Now algae will have far far less/lower ranges for these nutrients in ppb ranges, where as plants will have/require a lot more. So each species/stage will have it's own unique graph like this. They have done these types of graphs for most crops, some aquatic weeds.........but.........virtually nothing else, and FW algae are rarely studied etc. so there's scant info out there, but we can still generalize and think about it in these terms.

The algae really are much lower, so there's no hope of limiting them when we have plants also.
So.............why do you think many aquarist observe a reduction in algae when they "limit" nutrients?????

Think about Liebig's law and CO2.
Treat CO2 like a nutrient, what happens when you limit PO4 more than CO2 for plants????
Ignore algae, they are reactionary to poor plant health.

Regards,
Tom Barr

Well - taking into account what I just learned if the limitation were to switch from CO2 to PO4 by driving down PO4 levels then the following would become true:

CO2 levels would rise, because plants demand for it would drop abruptly when the plants become limited by PO4.
The plants growth would slow, and the plants would begin to compete for PO4; however the Algae would never be limited because it requires much lower levels of PO4 than the plants do. (is that right?)
Plant growth would slow, and algae would have the chance to take a foothold even though Carbon and other nutreants are plentyful.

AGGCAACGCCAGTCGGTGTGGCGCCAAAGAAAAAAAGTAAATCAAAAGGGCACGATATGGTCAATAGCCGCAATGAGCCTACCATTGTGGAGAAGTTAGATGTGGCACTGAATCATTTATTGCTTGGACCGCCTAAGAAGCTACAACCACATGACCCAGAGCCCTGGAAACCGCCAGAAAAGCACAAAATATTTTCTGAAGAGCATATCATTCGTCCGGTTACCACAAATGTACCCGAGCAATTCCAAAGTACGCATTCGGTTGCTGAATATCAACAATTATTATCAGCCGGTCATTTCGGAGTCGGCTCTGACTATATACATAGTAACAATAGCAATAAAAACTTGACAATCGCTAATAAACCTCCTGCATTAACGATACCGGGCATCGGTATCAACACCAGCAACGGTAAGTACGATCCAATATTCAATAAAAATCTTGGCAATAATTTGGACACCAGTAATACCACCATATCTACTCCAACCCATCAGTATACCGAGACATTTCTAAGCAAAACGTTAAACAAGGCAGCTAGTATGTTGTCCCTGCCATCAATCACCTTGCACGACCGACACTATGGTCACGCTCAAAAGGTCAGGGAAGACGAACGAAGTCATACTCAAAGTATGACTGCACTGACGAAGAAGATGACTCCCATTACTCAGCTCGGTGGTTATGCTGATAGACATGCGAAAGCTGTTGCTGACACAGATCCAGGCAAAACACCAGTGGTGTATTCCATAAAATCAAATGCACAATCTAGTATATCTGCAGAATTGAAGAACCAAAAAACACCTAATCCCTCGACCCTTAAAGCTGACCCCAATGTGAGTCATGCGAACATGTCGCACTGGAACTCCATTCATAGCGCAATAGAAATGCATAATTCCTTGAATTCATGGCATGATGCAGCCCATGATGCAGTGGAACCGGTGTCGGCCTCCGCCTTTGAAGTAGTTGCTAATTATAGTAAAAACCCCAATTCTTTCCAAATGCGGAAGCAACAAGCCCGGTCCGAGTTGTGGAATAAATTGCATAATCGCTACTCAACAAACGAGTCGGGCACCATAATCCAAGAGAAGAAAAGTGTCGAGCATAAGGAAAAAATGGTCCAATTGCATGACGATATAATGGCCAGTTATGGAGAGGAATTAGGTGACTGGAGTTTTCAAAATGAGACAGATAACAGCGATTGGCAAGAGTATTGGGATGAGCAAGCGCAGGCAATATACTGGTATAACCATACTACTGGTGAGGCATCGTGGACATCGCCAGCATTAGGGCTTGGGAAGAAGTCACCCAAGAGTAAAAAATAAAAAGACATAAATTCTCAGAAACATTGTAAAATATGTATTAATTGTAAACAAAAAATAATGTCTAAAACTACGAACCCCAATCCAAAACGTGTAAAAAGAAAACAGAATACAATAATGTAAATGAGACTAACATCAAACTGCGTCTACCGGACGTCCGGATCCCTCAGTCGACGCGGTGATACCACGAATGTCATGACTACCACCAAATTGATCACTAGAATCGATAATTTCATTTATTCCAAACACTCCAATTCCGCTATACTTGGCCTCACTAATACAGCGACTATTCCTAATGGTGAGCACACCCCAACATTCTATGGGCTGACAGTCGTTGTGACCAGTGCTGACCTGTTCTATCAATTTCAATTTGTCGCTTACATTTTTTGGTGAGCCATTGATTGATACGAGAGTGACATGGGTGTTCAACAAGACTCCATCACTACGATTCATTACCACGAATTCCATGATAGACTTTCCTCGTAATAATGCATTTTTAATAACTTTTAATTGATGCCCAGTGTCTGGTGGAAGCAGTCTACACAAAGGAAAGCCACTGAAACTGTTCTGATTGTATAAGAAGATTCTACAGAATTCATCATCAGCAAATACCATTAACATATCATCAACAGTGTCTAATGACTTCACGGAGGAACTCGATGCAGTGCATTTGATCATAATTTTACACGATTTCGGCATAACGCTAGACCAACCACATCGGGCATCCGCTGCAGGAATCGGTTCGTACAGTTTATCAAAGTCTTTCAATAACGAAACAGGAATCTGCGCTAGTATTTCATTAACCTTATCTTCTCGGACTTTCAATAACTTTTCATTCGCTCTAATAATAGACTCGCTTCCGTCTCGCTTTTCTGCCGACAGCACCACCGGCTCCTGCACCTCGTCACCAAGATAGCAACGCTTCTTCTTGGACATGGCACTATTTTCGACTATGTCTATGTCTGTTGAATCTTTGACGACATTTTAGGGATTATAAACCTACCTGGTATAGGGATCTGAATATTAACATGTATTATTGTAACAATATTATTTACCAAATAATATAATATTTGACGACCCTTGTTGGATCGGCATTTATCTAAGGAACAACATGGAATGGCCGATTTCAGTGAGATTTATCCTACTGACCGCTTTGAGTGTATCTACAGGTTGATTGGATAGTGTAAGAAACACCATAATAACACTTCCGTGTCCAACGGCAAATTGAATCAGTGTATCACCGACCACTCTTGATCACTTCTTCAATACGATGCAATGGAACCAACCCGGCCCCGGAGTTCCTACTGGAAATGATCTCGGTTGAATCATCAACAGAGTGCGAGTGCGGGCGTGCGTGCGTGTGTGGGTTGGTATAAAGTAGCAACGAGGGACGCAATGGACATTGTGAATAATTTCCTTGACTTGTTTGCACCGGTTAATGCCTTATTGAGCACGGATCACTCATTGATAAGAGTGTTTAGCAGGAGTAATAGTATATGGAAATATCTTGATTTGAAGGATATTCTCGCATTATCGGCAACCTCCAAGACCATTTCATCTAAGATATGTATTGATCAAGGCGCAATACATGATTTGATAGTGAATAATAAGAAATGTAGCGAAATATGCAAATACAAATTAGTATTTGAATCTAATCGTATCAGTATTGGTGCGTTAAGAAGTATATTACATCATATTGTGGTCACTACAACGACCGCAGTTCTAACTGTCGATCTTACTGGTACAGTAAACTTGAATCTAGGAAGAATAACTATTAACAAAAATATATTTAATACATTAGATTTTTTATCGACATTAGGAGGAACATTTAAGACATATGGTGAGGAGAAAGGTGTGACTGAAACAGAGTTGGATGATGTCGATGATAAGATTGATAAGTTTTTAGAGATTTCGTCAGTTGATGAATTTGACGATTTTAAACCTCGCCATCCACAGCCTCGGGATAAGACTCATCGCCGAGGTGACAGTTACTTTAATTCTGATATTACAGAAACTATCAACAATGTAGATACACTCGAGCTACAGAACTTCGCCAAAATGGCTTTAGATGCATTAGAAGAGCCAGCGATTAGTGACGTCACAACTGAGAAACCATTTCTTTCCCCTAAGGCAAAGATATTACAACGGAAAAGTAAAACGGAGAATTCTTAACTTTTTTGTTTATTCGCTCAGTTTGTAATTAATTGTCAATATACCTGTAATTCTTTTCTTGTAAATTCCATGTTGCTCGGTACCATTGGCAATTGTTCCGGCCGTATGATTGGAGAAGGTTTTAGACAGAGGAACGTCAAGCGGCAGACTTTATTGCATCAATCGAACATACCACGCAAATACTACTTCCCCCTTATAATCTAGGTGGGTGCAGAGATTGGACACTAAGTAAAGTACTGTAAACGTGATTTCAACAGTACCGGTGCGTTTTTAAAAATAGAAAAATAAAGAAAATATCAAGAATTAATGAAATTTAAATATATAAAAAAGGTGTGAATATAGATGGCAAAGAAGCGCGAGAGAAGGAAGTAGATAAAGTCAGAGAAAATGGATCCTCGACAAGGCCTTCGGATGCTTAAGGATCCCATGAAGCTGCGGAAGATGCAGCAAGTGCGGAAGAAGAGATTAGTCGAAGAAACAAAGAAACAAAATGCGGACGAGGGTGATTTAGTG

But! If that is the case then lowering levels of PO4, would cause an algae problem to get worse,.. not help solve it,.. Or am I missing something?

Thanks!
Whiskey
 

ibanezfrelon

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But! If that is the case then lowering levels of PO4, would cause an algae problem to get worse,.. not help solve it,.. Or am I missing something?
Well , the plants can take PO4 limitation much better than CO2 or NO3 limitation..
..if you can keep it (PO4limitation) in a C range , moderate deficency range , than you could even loose some algae issues , because CO2 is not limited anymore , now limitation is shifted to PO4 which plants can take much easier..
This is why people wrongly acuse PO4 for their algae issues , because with dosing PO4 they increase the plant's CO2 demand and not meeting that demand leads to stunted growth and algae issues.. ..at the same time, tanks with good co2 don't have those issues.

The problem with PO4 limiting is , in the long run it's dificult to keep the tank in that C-range (or sweet spot)... ...and if the PO4 becomes severely limited you have problems..
As Tom would say - it's bad horticulture.
Increasing CO2 or lowering the lights is much more rational method.
 

Whiskey

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So,.. if I'm understanding the information here,.. the trick to ensuring your tank is Algae free, is to make sure that all the plants have non-limiting values of every nutrient including CO2,.. so that they are able to grow as fast as they can given the available light, for the entire light cycle. (meaning the only thing you should ever use to limit growth is light)

If you limit them by something else, such as C02, or NO3 and it halts their growth then algae can take hold.

I'm also reading that there is no way currently available to us to limit algae in any way,.. but proper plant growth will halt it in it's tracks.

I'm also getting out of this that algae will grow no slower, with 0.01 PPM P04 than it will with 20 PPM P04, this goes for all the nutrients as well. As long as the levels are above limiting levels the algae will be able to grow at it's full speed.

Is that correct?
Thanks!
Whiskey